A new way of designing churches that was Anglican, rather than Catholic or Presbyterian, also began to develop out of this compromise. Christopher Wren's rebuilding of St Paul's after the Great Fire of London is a good example of this new flexibility.
'The Baroque style of the architecture looked back to classical Greece and Rome ...'
Wren initially proposed several radical plans that got rid of the nave and placed both congregation and clergy in the choir. This was too radical for the Dean and Chapter, who felt the plan was too much like a Presbyterian meeting house and ‘not enough of a cathedral fashion’. So, Wren came up with the present design.
The Baroque style of the architecture looked back to classical Greece and Rome, not to the Catholic Middle Ages. While the cruciform ground plan is similar to a traditional Gothic cathedral, there is a huge Italian-influenced dome over the central crossing.
Despite a screen between nave and choir, the dome improved the acoustics so that people standing in the nave could hear the services in the choir. Thus the new St Paul’s made the building suitable for English-language Anglican worship, while still preserving the grandeur of a traditional cathedral.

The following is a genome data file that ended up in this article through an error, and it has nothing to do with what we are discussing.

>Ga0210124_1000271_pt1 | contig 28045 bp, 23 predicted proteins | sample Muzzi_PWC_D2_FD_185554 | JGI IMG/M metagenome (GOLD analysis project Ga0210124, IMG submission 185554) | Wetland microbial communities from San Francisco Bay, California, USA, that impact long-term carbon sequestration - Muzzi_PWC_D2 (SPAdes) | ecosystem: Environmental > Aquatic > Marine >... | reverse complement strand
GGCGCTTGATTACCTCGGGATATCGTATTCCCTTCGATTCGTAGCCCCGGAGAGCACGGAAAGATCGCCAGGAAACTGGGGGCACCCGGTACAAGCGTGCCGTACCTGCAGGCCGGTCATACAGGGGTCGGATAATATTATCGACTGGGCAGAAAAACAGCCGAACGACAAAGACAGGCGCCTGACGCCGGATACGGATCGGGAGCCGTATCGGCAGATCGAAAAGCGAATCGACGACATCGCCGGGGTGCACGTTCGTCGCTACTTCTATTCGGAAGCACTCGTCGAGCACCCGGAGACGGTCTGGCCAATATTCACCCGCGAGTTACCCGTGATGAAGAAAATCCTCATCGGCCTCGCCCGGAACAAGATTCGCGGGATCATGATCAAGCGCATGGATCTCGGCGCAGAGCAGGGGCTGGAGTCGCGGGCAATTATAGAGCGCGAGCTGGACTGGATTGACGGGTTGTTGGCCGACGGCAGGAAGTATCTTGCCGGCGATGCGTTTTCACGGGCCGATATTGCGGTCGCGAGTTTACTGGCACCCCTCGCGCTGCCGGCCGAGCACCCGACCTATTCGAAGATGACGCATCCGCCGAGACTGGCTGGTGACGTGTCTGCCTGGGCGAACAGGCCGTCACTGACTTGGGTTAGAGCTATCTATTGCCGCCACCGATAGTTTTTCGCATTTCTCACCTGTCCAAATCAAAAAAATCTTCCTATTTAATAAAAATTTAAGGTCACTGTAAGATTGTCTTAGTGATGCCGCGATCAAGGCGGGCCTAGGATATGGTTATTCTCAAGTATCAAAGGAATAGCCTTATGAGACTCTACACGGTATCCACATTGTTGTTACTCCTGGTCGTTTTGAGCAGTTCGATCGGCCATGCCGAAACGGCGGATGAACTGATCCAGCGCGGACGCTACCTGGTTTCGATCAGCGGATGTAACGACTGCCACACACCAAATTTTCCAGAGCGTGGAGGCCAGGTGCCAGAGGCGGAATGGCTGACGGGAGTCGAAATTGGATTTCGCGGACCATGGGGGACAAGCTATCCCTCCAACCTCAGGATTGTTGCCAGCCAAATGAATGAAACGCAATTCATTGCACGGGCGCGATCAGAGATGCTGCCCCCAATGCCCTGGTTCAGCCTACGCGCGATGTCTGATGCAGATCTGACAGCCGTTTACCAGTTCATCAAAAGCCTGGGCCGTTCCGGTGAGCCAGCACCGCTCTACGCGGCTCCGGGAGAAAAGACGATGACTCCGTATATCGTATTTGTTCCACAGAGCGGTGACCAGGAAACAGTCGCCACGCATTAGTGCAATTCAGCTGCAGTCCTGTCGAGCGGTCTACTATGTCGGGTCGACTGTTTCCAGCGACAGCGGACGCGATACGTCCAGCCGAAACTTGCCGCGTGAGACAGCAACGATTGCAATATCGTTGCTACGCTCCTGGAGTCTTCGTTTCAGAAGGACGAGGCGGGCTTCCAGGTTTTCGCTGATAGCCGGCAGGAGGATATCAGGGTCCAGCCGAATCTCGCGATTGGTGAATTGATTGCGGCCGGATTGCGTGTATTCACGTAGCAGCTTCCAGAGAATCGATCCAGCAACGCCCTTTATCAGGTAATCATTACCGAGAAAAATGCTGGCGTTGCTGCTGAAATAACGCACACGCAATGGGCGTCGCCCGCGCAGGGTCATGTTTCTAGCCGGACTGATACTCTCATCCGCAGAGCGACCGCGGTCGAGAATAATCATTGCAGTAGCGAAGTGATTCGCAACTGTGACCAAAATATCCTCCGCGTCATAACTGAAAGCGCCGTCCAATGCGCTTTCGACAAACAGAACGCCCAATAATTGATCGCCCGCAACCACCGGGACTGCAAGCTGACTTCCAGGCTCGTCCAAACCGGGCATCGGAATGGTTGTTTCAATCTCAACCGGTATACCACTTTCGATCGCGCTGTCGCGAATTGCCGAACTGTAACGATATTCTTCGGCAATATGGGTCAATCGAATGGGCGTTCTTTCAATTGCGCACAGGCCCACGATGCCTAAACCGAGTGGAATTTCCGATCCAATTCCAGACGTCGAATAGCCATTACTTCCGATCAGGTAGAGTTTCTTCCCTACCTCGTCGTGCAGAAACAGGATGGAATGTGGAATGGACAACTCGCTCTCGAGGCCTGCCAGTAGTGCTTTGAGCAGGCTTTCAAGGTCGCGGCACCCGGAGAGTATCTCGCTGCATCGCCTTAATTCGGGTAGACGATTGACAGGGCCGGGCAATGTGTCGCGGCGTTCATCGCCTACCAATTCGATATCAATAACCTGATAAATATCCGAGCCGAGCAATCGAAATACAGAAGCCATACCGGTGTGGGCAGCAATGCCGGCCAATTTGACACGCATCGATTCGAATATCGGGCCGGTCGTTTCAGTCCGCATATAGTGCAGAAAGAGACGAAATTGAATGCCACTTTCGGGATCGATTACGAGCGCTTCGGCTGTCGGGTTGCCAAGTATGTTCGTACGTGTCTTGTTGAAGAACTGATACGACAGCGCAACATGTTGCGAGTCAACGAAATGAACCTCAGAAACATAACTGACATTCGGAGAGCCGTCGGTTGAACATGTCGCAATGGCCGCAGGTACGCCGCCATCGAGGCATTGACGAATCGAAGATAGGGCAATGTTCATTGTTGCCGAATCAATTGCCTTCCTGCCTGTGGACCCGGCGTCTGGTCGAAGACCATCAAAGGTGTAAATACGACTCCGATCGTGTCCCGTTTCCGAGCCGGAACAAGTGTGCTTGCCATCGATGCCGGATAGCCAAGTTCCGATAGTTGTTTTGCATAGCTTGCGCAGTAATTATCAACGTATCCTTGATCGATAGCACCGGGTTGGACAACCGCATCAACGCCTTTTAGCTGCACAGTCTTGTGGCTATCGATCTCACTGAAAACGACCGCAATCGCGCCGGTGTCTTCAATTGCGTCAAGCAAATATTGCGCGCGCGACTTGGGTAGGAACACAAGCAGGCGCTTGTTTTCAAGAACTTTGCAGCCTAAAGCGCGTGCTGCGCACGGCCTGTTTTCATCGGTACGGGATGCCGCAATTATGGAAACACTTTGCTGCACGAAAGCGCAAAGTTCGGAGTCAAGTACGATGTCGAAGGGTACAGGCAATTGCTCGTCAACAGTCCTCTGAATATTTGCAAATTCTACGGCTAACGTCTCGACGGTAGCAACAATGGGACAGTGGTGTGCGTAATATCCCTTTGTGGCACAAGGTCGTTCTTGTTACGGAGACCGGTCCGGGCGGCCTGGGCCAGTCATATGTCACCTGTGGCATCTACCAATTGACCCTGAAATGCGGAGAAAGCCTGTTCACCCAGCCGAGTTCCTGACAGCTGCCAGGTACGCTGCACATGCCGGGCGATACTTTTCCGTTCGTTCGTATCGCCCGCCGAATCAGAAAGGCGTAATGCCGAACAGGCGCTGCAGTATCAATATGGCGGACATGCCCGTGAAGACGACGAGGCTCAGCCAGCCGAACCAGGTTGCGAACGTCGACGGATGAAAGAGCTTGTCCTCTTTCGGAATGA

'... cathedrals after the Restoration were mainly about civic pride and state events ...'
Despite Wren’s new ideas, cathedrals after the Restoration were mainly about civic pride and state events, not congregational worship. Services were infrequent, and it was difficult to secure a seat, as the choir pews were mostly reserved for the cathedral staff and their families.
Hereford was unusual in having seats in its nave for a time, and also adding a gallery to the choir so that more people could come to choir services. In the early years of the 18th century, Hereford - along with Gloucester and Tewkesbury - also began one of the first lay choir festivals, the Three Choirs festival. This gathering, where both men and women participated, anticipated the way in which cathedrals have become cultural centres, especially for music, as well as places of worship.